Online Program

Maternal Substance Abuse Diagnosed at Birth and Later Child Protective Service Involvement: A Birth Cohort Study

Wednesday, November 4, 2015 : 11:30 a.m. - 11:50 a.m.

Emily Putnam-Hornstein, PhD, School of Social Work; Department of Children, Families, and Youth, University of Southern California, Los Angeles, CA
Ivy Hammond, MSW, Children's Data Network, University of Southern California, Los Angeles, CA
Kechen Zhao, MS, Children's Data Network, University of Southern California, Los Angeles, CA
Pegah Faed, DrPH, MPH, Research and Evaluation Department, First 5 LA, Los Angeles, CA
John M. Leventhal, MD, Department of Pediatrics, Yale University, New Haven, CT
Background. Infants have the highest rates of maltreatment and entries to foster care. Maternal substance abuse is thought to be a frequent contributor to early involvement with child protective services (CPS), yet there have been limited data with which to examine this relationship.

Objective. To estimate the population-prevalence of medically documented maternal substance use at birth and explore the corresponding rates of CPS-involvement.

Methods. This population-based birth cohort study is based on linked birth, hospital discharge, and CPS records from California. ICD-9-CM billing codes from hospital discharge records were used to classify all live births in 2006 based on whether or not there was documented maternal substance use. Generalized linear models were specified to examine the relationship between documented substance disorder and CPS-involvement, after adjusting for other factors.

Results. Among 551,232 infants born alive in 2006, 1.45% (n= 7,994) had a substance use disorder documented. Among births in which a substance use disorder was documented, 51.8% were reported to CPS during the first 3 days of life and 81.2% before age 1. After adjusting for other factors, a substance abuse disorder was associated with a fourfold increased risk for suspected maltreatment (RR: 5.25***; 95% CI: 5.09, 5.42). Notable variations emerged by substance type.

Conclusions. Medically documented substance use disorders were strongly associated with an infant’s likelihood of being reported to CPS. Although these data undoubtedly understate the prevalence of prenatal illicit drug and alcohol use, this study provides a population-based characterization of a not uncommon pathway to CPS-involvement during infancy.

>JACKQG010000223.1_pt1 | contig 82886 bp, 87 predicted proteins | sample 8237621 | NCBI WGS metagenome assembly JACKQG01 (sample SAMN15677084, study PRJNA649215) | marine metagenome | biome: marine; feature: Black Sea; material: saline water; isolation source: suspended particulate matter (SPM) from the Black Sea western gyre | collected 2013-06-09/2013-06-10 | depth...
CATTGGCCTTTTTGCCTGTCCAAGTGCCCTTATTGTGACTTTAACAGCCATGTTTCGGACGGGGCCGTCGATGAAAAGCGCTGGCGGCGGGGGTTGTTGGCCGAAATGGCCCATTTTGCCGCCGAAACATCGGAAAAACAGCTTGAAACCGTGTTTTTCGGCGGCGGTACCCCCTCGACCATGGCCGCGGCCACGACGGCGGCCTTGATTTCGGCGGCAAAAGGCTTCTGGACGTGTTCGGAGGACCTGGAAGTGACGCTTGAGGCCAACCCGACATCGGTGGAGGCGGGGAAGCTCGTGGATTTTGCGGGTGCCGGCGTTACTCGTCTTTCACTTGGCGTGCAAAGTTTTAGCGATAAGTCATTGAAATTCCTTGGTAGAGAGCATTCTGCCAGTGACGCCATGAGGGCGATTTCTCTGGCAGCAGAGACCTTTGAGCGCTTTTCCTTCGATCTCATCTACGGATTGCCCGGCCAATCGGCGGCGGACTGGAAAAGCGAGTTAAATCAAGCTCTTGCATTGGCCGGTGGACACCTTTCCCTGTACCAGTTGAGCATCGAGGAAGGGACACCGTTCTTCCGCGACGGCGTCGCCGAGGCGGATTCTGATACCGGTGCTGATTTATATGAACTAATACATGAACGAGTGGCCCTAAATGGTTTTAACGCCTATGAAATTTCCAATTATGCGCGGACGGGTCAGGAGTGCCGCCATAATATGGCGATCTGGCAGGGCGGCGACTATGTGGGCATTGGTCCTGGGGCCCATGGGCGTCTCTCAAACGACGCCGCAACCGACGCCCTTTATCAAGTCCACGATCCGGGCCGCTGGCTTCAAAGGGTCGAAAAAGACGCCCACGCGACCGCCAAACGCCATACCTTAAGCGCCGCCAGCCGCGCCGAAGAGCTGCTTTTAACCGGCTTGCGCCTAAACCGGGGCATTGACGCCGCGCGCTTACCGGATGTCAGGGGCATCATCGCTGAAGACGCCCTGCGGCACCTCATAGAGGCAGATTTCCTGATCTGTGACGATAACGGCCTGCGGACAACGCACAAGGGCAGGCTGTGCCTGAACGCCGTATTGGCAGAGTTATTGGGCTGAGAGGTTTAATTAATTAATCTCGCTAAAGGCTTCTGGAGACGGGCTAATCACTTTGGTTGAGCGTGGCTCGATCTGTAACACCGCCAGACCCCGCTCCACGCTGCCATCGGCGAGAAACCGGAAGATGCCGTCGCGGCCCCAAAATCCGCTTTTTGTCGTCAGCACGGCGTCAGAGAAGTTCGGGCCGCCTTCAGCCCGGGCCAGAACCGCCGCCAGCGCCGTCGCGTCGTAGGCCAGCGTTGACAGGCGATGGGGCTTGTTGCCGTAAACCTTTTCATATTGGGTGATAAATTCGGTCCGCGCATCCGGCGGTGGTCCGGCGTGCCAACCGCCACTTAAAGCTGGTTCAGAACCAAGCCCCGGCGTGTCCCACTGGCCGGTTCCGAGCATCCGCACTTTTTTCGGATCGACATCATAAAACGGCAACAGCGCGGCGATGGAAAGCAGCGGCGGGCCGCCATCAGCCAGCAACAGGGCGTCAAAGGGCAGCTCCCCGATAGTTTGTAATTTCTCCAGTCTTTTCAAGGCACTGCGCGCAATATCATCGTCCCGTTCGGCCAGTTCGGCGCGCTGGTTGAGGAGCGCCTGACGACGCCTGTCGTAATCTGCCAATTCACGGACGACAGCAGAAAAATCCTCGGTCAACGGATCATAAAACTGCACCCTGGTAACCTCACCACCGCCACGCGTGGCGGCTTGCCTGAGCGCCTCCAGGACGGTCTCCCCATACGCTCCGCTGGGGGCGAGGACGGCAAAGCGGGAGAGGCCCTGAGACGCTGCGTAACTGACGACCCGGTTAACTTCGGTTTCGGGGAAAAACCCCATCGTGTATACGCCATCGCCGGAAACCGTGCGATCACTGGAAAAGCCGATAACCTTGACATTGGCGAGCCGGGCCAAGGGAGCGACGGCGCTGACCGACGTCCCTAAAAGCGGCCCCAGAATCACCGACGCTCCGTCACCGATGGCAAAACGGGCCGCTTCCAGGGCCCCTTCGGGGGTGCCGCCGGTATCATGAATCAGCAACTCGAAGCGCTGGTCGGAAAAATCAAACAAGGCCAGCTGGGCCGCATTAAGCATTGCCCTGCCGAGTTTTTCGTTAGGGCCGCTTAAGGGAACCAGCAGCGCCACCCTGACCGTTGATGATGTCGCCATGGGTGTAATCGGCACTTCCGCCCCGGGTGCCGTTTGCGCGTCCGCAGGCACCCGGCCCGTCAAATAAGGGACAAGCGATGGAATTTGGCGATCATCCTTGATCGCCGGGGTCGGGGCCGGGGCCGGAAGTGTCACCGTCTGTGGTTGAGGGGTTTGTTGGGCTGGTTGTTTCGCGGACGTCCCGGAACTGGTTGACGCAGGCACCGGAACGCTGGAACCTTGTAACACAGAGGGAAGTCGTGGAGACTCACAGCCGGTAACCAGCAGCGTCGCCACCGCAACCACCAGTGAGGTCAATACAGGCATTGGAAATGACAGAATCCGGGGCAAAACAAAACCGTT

Learning Areas:

Public health administration or related administration
Public health or related public policy
Public health or related research

Learning Objectives:
Discuss how administrative data can be linked across systems. Describe the methodological power of prospective, birth cohort study designs. Explain how ICD-9-CM billing codes can be used to document substance exposure at birth.

Keyword(s): Child Abuse, Child Health Promotion

Presenting author's disclosure statement:

Qualified on the content I am responsible for because: I am the Director of the Children's Data Network and during the first 4 years of my post-doctoral career, have been the principal investigator on more than $3 million worth of research grants involving linked, administrative data. My research has been published in top public health journals, including the American Journal of Public Health, the American Journal of Epidemiology, and the Journal of Pediatrics. In 2014, I received the Commissioner's Award from ACYF.
Any relevant financial relationships? No

I agree to comply with the American Public Health Association Conflict of Interest and Commercial Support Guidelines, and to disclose to the participants any off-label or experimental uses of a commercial product or service discussed in my presentation.